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최종편집 : 2019.10.10 목 18:58
CultureReporter\'s Pick
Stories of Korean Ghosts We Didn’t Know
Yang Chae-hyun  |  ych9962@cau.ac.kr
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승인 2019.10.05  17:38:10
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       Halloween is coming up on October 31st! It is a traditional Western celebration and was held in the United States by Scottish and Irish immigrants who kept Celtic customs. Now the festival is becoming more and more popular here in Korea, so we enjoy it both in the Eastern and the Western society. On Halloween, children dress up as ghosts, witches and zombies and visit their neighbors' homes to get candies and chocolates. As you can see in Halloween costumes, the most representative monsters in the West are witches and zombies and we often see them in movies and books. However, only a few people know about Korean ghosts in detail. There are many different kinds of ghosts in Korea than we know, and their characteristics are all different. So, what ghost stories exist in Korea?

When did Korean ghost folktales first come from?

           The earliest known ghost story ever recorded in Korea is probably the story of ‘Bee Hyung Lang’ in the Korean history book, <The Heritage of the Three States>. Bee Hyung Lang is said to be a goblin who was born to a ghost and a widow and knew how to control ghosts at will. The <The Heritage of the Three States>, published by the Buddhist monk Il-yeon during the Goryeo Dynasty, contains many other Korean ghosts, including Bee Hyung Lang. Also, Kim Si-seop's <Geumo Myth>, known as the first Chinese-language novel in Korean literary history, also tells the story of all the main characters falling in love with women ghosts. However, there is a great deal of literature and materials left by the scholars about the ideas, kinds and origins of ghosts. Actually, it seems that many ghost stories have gone from China to Korea and Japan. However, ghost stories and characteristics in each country show distinct characteristics, as they have evolved slightly differently, mixed with each folk belief.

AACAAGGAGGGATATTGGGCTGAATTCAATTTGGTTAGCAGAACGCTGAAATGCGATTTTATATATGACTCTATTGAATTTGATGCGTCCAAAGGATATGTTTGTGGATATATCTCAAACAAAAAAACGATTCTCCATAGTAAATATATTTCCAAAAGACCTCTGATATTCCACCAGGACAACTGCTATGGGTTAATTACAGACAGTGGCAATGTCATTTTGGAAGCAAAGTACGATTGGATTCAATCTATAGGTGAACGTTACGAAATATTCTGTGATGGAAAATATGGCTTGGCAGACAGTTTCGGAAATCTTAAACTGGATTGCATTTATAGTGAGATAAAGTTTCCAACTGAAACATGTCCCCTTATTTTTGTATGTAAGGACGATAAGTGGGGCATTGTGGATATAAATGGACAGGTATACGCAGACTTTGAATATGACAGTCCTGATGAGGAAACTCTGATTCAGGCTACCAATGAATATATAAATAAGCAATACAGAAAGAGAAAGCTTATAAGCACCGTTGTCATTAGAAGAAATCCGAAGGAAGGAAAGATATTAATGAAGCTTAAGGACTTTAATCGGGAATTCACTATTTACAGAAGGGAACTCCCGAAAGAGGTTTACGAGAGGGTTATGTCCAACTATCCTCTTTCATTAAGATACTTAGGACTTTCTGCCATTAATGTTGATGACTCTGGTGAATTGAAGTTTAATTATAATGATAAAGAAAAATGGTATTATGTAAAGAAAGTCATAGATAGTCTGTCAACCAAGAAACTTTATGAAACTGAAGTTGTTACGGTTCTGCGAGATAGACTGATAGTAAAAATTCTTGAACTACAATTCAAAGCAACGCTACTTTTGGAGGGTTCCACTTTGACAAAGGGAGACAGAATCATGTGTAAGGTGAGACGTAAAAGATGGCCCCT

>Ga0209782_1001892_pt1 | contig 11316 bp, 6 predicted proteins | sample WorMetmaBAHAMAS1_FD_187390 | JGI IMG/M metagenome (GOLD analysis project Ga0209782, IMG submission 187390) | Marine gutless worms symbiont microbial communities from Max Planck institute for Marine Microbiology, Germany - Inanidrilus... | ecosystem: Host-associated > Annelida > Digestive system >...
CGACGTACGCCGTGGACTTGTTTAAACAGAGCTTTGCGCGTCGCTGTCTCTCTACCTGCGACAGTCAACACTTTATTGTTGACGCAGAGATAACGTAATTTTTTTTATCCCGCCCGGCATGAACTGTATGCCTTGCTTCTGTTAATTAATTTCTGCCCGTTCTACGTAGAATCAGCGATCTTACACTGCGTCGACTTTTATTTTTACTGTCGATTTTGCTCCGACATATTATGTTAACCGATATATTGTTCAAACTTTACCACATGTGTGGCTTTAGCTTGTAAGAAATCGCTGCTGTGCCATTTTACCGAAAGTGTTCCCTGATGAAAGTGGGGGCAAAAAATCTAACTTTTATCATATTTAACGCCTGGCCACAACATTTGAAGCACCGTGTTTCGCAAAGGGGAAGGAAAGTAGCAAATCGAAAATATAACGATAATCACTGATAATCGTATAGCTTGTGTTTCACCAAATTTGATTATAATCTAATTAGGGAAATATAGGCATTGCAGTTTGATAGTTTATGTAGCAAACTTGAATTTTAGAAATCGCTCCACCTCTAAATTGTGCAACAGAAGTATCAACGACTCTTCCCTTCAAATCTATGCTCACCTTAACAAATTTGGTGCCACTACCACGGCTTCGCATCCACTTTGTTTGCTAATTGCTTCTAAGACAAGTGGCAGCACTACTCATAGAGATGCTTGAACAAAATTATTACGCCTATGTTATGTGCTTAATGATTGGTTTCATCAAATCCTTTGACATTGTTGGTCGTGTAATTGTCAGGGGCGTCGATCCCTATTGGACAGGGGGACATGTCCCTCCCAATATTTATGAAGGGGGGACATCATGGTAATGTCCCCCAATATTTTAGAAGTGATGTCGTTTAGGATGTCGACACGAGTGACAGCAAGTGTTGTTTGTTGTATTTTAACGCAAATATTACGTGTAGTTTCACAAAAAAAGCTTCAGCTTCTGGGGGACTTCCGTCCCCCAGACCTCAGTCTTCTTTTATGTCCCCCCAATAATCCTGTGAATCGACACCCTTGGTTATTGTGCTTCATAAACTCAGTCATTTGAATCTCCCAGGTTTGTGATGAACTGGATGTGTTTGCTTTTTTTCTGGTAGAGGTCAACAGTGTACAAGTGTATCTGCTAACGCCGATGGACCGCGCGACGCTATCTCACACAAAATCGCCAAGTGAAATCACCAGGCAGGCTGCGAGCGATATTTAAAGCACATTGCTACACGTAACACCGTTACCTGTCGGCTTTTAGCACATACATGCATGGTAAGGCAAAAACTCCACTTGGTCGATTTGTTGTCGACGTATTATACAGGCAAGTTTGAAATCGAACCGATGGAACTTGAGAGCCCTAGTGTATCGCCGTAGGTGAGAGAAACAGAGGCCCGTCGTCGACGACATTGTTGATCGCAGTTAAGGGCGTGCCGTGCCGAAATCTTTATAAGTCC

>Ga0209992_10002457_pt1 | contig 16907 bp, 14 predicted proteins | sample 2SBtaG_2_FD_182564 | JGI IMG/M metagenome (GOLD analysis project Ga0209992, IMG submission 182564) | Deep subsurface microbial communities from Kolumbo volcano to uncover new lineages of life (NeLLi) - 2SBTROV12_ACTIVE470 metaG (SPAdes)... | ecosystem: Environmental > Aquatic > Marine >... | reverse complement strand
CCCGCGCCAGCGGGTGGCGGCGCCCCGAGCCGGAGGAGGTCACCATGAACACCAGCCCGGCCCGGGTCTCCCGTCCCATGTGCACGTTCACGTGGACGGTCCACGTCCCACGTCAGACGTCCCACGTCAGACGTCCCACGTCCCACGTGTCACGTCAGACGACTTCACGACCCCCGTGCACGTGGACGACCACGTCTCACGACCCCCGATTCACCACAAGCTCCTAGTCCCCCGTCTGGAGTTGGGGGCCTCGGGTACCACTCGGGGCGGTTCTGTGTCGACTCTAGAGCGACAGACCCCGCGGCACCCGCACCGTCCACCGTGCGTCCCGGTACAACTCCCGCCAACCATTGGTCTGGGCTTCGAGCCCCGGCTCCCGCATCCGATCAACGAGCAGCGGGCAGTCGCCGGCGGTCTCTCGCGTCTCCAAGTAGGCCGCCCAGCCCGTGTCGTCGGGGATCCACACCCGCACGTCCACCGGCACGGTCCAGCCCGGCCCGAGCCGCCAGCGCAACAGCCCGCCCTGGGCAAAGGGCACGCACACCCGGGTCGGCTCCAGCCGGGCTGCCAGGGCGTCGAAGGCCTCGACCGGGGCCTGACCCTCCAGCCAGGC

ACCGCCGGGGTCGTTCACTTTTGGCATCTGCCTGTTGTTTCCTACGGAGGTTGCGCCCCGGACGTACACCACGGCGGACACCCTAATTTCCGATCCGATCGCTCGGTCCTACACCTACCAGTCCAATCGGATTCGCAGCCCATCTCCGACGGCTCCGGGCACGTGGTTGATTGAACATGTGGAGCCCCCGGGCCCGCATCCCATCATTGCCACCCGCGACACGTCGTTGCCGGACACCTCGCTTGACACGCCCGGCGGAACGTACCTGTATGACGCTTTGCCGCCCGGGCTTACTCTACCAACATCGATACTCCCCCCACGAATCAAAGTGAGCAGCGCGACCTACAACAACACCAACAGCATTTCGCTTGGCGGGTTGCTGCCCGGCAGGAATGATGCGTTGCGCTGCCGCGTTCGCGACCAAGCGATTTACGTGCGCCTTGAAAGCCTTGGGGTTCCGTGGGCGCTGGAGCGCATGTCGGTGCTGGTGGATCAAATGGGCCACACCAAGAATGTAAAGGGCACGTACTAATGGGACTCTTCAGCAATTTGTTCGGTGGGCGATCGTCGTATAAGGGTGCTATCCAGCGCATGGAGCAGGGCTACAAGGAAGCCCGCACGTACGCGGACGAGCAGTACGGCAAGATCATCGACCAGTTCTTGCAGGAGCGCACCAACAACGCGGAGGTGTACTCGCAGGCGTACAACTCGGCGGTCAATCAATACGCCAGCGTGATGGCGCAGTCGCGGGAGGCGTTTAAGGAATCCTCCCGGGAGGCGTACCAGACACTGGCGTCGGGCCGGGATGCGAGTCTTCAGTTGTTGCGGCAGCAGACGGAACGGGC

Characteristics of Korean Ghosts

           Korean ghosts usually mean ‘Han’ in this world, unable to go to the next world because of sorrow here. Here, Han means regret. There is a difference in emotional and narrative terms from Western ghosts, which are based on black magic, such as resurrection or combination of corpses. However, unlike this, ghosts in Korea have long been considered ubiquitous. Ghosts were thought to exist in mostly pitch-filled areas such as mountain streams, lakes, and woodlands, and often stay in one place for a very long time, and we call it ‘Ji Bak Ryeong’.

Kinds of Korean Ghosts

Water ghost

           Ghosts of unmarried Korean women are similar to a water ghost. Same as the other ghosts, water ghosts also have a grudge against the fact that they drowned, so they lure people to their place of death and drag them into the water to kill them. There are many reasons for this behavior, including the theory that they want to make friends because they are lonely, or they have to kill someone else to get out of it. The so-called 'water ghost action' that Koreans commonly say came from a water ghost's attitude, 'let's get together because I should not be the only one who drowns.’ It's the same thing that makes others get caught up in bad things. Even now, in the second month of the lunar calendar and the eighth month of the year, the water ghost is worshiped at the riverside, praying for no drowning accidents.